"Everything should be made as simple as possible..." - Albert Einstein
You don't need a degree in macro economics to understand an economy. Just because an economy is complex, the analysis need not be. I've been studying the change in GDP from Q4 2010 to Q1 2011 to get a sense of where the economy is regarding contraction or expansion. I have a sense the economy stands today where it stood in December 2007 the very month the great recession began.
I've shared various technical charts showing striking similarities with the 10 year treasury market and equity markets comparing the price action between May 2011 to present and October 2007 through December. The big component though was the macro picture. You could easily argue it is far closer to recession now than it was in 2007 when Q4 07 GDP was 2.9% only to print (.72)% the very next quarter. With Q1 2011 GDP at 1.9% the margin for error is far less than in 07. But that is not enough to base an investment decision upon.
2007: Imagine in December 2007 asking the question if Q1 2008 would contract. It would be hard to say yes as a 2.9% print is pretty solid. That is until the consumer rolled over.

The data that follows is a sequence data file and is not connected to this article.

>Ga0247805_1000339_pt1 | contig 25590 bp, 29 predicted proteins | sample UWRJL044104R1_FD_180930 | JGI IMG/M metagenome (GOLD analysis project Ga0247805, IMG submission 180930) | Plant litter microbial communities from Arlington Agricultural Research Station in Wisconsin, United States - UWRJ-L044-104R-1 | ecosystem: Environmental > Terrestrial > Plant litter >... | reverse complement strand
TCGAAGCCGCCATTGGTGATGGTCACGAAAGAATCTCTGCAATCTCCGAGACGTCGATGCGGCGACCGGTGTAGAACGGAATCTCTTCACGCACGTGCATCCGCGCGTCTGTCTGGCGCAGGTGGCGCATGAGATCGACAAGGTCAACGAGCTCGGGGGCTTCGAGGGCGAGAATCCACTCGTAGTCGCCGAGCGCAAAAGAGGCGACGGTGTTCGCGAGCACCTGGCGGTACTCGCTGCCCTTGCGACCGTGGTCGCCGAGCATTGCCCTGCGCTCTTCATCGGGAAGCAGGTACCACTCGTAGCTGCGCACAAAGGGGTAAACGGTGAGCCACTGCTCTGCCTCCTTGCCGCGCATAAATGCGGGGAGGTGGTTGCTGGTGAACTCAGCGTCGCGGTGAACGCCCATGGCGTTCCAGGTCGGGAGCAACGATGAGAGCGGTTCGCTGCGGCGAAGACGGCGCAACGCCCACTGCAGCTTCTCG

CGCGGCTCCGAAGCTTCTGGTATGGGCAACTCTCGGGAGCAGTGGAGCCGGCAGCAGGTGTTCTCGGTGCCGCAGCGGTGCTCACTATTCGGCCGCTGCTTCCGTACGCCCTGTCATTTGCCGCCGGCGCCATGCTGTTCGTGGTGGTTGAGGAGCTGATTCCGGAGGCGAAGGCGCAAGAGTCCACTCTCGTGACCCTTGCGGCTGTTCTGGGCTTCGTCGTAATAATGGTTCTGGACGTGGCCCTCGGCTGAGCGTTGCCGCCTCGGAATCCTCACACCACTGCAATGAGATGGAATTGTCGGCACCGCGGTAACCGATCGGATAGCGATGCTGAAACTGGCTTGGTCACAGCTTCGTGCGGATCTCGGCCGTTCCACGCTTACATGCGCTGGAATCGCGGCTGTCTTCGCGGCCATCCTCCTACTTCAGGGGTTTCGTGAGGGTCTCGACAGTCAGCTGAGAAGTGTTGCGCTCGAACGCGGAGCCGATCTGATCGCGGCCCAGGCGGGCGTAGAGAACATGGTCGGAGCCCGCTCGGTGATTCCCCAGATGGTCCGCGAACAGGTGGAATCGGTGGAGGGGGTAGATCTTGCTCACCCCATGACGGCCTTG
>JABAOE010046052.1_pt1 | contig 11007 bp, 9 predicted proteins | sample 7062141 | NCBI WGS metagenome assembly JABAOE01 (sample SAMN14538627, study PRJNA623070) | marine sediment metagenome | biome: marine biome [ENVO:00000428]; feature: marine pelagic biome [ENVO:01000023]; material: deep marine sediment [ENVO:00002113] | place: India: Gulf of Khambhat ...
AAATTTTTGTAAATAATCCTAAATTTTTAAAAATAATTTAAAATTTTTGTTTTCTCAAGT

2011: Few if any economists are calling for recession in 2011 but why? One can argue making that call today is far easier than December 2007. Look at the fall off in consumer from Q4 to Q1. Many would argue it did fall but still well above contraction. Additionally the investment component showed a strong resurgence in Q1.
So is the US economy vulnerable to recession as early as Q2 of this year? July's drop in the University Of Michigan Sentiment would say yes.
In comparing University Of Michigan Sentiment readings with various components of GDP I was amazed at how well it tracks both the Total Consumer component (goods and services) and the Fixed Investment component.
Consumer: The charts would say the consumer is ready to contract, possibly as low as (1.0)%
Fixed Investment: The charts would say the Fixed Investment component also is set for some serious contraction.
The remaining components Net Foreign Trade and Inventory seem to offset one another over time as shown below (they oscillate for the most part between plus or minus 1%). What has been trending lower though is the Government portion. The question then becomes when the next recession comes just how able is the government to stimulus spend. We know they will try but at what point will the bond market even in the face of Fed printing limit their ability?
Apparently the US economy never watched the movie Field Of Dreams. For they have in fact built it but based on consumer sentiment, they have also failed to come.